When It Feels Good to Pay More
The store pictured above was located in Santa Monica, California, at the high-end Santa Monica Place mall. If you walk through their halls today, Tiffany & Co., Louis Vuitton, and Rolex stores, a Telsa and Peloton showroom, and a bunch of other name brands that scream “expensive” (and a Cheesecake Factory). You won’t find an Armani Exchange — it closed a few years back — but that’s OK because a few years ago, the store pictured above opened in its place. It’s a high-end shoe store, as you can obviously see from the image above. Minimalist design, model-level employees in all black, a sculpture of an angel in the center, and an Italian-sounding name in “Palessi.” It’s the type of place you’d expect to pay a couple of hundred dollars or more for a pair of shoes.
And that’s exactly what happened — well, almost.
Palessi opened its doors for the first time in October of 2018, inviting fashion influencers to attend a launch party. Camera crews were on hand to get their impression of the pumps and boots offered for sale, and the responses were glowing. Here are some quotes from shoppers, via the Washington Post:
- “I would pay $400, $500. People are going to be like, ‘Where did you get those? Those are amazing,’ ” a woman said as she tried on a pair of bright-gold sneakers with leopard prints.
- “Palessi is just such high quality, high fashion, taking your shoe game up to the next level,” said one man wearing spiked necklaces, holding a knee-high boot. “It looks really well made.”
- “It’s just stunning. Elegant, sophisticated and versatile,” said a woman, as she held a pair of floral stiletto heels.
High praise. And their fawning over the footwear didn’t stop at mere words. Within an hour or two, Palessi sold more than $3,000 worth of shoes, with prices ranging from as low as $200 and as high as $640.
They immediately regretted it.
“Palessi,” it turns out, isn’t Italian or anything like that, and it certainly isn’t high-end. It’s just a gentle rebranding of a better-known shoestore: “Payless.” Founded in 1956, Payless is a discount shoe retailer which, as of 2016, had about 4,000 stores across the world. Its shops were typically packed to the extremes with shoes — narrow walkways flanked on either side by shelves, six to ten rows high, displaying shoes for sale in their boxes. On top of those shelves, as seen below were even more shoeboxes, filled with even more shoes. The already-discounted shoes were often sold with volume deals; buy-one-get-one was a common refrain. The stores were self-service and typically staffed by only two or three people — enough to cover the cash register and to restock the shelves. It wasn’t a high-end option, but Payless was a great place to get a lot of shoes while, as the name suggested, paying less than you would elsewhere.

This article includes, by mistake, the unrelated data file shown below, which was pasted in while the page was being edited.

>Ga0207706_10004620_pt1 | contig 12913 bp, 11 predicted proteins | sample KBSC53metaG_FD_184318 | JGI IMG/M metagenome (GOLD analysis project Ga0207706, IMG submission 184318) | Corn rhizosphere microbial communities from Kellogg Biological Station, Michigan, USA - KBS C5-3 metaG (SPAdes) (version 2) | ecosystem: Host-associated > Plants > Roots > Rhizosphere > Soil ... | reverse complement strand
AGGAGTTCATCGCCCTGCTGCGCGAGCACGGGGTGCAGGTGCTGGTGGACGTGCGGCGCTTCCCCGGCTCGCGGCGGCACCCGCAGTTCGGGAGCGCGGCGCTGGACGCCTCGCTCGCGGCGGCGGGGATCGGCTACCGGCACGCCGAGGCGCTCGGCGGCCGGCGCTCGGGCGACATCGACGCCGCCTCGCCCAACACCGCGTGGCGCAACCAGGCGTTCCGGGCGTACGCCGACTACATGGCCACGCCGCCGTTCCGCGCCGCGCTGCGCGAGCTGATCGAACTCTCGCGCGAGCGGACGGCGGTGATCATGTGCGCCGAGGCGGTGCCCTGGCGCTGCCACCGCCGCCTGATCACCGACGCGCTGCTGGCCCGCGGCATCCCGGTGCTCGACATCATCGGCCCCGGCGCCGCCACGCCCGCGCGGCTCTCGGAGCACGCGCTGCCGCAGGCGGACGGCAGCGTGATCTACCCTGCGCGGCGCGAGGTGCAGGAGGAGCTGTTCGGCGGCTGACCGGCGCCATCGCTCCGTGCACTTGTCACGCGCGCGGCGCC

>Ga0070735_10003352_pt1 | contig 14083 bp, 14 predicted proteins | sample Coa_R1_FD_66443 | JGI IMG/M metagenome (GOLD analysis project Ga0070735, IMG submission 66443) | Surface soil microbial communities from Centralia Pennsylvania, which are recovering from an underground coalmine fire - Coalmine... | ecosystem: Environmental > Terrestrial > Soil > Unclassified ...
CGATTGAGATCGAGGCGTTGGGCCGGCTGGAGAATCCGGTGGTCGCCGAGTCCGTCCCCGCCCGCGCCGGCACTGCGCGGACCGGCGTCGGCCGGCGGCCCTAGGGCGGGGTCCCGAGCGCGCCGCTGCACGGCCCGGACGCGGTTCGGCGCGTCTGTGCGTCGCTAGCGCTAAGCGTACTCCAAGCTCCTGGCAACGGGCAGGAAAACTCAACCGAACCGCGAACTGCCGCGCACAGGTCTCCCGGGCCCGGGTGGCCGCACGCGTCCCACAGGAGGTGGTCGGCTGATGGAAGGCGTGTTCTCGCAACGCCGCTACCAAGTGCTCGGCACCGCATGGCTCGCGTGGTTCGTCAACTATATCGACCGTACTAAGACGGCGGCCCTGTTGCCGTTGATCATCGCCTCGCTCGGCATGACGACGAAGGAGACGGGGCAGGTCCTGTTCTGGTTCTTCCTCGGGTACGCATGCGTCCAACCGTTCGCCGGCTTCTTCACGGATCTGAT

Payless was a good business for decades but when e-commerce became increasingly common, their brick-and-mortar model suffered and the company wasn’t able to make the transition to a more digital shopping experience. In 2017, unable to handle more than $400 million in debt, the company declared bankruptcy and closed roughly 20% of its stores. The next year, looking for a way to revitalize their value proposition, Payless’s marketing team came up with the Palessi stunt.
While Palessi shoppers thought they were buying pricey shoes spun from gold in artisanal villages in the Alps or something like that, what they really were buying were the same shoes you could get at Payless, but for about 10 times the price or more. The camera crews documenting the launch party were actually filming footage for an advertising campaign, one that would highlight the quality of the goods while also getting the viral lift one would expect from such a prank. And it probably got the attention that Payless wanted: you can see one of the 30-second ads here, and it has over a million views on YouTube.
Ultimately, the shoppers in the ads — while fooled — probably didn’t mind. Payless/Palessi refunded their money and let them keep the fancy-not-fancy shoes they intended to buy, so they came out ahead in the end. Payless, though, didn’t get enough out of the campaign to save their business. In 2019, the company declared bankruptcy for a second time, shutting all its U.S. stores in the process. It’s now an online retailer only.
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